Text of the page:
A monument to a revolutionary life of a Black militant

November 10, 2012
James Boggs.

Pages From a Black Radical’s Notebook: A James Boggs Reader
Edited by Stephen M. Ward, Wayne
State University Press, 2011
401 pp, $US27.95

The Italian Marxist leader Antonio Gramsci coined the term “organic intellectual” to describe workers who educated themselves in advanced economic and social theory. Such people are essential to the task of the working-class understanding its historical role in changing society, he believed.

James Boggs was a perfect example of what Gramsci meant. He was capable of translating some of the most difficult concepts of Marxist theory into plain language.

His language, while natural, was also inspirational ― and his circle of influence included Malcolm X. In fact, Boggs was a leader of the group that organised the November, 1963 conference in Detroit at which Malcolm delivered his famous “Message to the Grassroots” speech.

Born in the rural US south, Boggs “rode the rails” (illegally hitched a ride on freight trains) to Detroit as part of the huge 1930s Afro-American migration to escape Jim Crow racism.

That generation played a pivotal role in the building of the huge industrial complexes in the northern car making centres. They not only built the industry, they unionised it ― and Boggs was in the frontline.

Arriving in Detroit in 1937, Boggs never left. The city was his landscape, his political terrain in which he developed as a working-class militant, Marxist and theoretician until his death in 1993.

As a factory worker for 28 years, he played a leading role in the fierce physical battles to build the United Autoworkers Union and the Congress of Industrial Unions.

He was a member of the Socialist Workers Party, where he was schooled in Marxism, and became a part of the Johnson-Forest Tendency led by CLR James, Raya Dunayevskaya and Grace Lee (who married Boggs).

From the Johnson-Forest Tendency, Boggs acquired a deep understanding of Hegelian dialectics. In Manning Marable’s recent biography of Malcolm X, he records that Malcolm was fascinated by Hegel’s master/slave dialectic. There is no record of who brought it to Malcolm’s attention, but I wonder if it was Boggs.

After breaking first from Dunayevskaya and later from CLR James, Boggs developed his thinking through the 1960s Black Power upsurge and past it, into the hard years of the crack cocaine epidemic that swept the community.

Pages From a Black Radical’s Notebook brings together many of Boggs's writings, charting his evolution from the 1950s through to shortly before his death.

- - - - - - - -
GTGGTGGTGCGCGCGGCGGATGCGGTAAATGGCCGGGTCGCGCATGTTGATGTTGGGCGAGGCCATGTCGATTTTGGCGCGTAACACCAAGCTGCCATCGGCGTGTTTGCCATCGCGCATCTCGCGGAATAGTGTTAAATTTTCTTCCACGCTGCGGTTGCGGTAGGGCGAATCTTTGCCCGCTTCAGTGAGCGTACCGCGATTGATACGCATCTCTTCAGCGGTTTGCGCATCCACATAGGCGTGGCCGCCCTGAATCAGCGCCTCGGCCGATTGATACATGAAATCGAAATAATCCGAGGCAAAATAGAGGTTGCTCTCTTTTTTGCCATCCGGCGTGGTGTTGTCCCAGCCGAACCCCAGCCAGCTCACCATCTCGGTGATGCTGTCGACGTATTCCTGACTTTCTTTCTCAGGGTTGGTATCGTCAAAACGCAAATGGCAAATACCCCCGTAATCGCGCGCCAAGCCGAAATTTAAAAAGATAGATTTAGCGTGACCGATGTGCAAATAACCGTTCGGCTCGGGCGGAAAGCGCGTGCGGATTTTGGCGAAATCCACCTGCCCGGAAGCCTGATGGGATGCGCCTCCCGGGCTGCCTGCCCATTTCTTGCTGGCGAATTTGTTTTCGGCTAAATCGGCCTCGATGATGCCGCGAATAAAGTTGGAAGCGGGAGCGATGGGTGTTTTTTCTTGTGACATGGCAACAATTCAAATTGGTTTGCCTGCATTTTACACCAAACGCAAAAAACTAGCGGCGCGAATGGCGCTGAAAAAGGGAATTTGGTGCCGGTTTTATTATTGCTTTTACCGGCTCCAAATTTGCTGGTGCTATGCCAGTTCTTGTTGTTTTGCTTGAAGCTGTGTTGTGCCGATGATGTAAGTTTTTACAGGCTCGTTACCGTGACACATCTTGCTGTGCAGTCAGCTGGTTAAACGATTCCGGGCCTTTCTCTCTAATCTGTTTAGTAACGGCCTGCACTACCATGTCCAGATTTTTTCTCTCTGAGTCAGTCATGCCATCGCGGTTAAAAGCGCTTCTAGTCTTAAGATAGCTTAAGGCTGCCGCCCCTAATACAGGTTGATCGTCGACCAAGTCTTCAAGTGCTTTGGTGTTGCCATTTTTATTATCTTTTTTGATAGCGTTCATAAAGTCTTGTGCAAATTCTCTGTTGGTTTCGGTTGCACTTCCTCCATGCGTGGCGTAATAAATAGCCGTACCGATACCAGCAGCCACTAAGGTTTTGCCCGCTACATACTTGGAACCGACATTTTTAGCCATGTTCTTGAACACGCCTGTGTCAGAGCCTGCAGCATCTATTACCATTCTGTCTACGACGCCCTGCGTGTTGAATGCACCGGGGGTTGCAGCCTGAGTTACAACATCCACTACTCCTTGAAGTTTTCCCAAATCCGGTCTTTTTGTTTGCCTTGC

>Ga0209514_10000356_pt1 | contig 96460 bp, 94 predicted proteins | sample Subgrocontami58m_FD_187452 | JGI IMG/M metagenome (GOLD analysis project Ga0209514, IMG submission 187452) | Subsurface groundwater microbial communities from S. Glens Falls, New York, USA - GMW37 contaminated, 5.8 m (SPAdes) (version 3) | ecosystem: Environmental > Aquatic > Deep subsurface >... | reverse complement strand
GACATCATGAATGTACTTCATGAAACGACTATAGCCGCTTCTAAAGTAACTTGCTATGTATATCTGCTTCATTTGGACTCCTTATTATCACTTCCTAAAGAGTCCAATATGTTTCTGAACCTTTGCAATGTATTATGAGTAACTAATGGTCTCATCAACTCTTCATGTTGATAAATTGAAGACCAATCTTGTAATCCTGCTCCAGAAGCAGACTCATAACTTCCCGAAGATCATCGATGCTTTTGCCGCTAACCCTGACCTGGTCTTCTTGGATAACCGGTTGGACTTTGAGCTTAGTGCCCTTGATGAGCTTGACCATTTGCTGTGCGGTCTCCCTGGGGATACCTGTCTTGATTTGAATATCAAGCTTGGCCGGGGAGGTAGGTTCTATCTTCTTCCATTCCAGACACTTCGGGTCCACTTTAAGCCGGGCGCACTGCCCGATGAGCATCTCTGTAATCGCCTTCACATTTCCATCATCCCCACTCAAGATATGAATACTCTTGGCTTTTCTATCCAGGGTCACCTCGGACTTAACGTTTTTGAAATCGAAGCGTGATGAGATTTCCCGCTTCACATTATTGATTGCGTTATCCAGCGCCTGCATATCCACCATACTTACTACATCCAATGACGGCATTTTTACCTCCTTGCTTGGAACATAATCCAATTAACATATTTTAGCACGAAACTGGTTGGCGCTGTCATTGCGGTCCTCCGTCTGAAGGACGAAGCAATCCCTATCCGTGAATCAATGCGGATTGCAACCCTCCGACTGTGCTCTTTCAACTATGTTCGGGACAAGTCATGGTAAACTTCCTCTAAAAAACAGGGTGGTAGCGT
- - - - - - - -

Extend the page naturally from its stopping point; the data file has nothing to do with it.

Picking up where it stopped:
He was prolific, writing two books, co-authoring two others, and producing dozens of essays, pamphlets, reviews, manifestos, and newspaper columns.

The titles of the book’s four sections largely tell the story of his political evolution.

Part one comprises columns from Correspondence, the newspaper of the Johnson-Forest Tendency, written during the 1950s and early '60s in which he deals with issues of struggle in the factories and bureaucratism in the UAW.

Interestingly, Correspondence was designed to be written entirely by its working-class readership.

Correspondence began as the Johnson-Forest newspaper, but it ended up solely led by James and Grace Lee Boggs as they moved from Marxism through to Black nationalism and then further into community organising.

Part two is the complete text of Boggs’s first book, The American Revolution: Pages from a Negro Worker’s Notebook, his most widely known work.

In part three, “Black Power ― Promise, Pitfalls, and Legacies,” is made up of essays, pamphlets, and speeches showcasing Boggs’s participation in and analysis of the origins, growth, and demise of the Black Power movement.

Part four comprises pieces written in the last decade of Boggs’s life, during the 1980s through the early '90s when he was trying to create a grassroots community movement that could be the seedbed of a new radicalism.

Through all these writings, as diverse as they are, the primary question that he grapples with is how to create a society in which all people can experience their humanity to its fullest.

“I raise these questions because nowadays most Americans have completely lost sight of the most fundamental qualities of living that any society must treasure and struggle to enhance if that society is to long endure,” he told a group of university students in 1976.

“It has never been difficult to mobilise people to struggle for material needs because people know very well when their bellies are empty or when they are freezing because they lack shelter and clothing.”

But Boggs was concerned with human needs, which “reflect spiritual hungers that are much more difficult to articulate and make clear to oneself, let alone to other people”. His ideal was a world community in which everyone looked out for each other.

This collection is a monument to the life-long devotion of a revolutionary to his craft.

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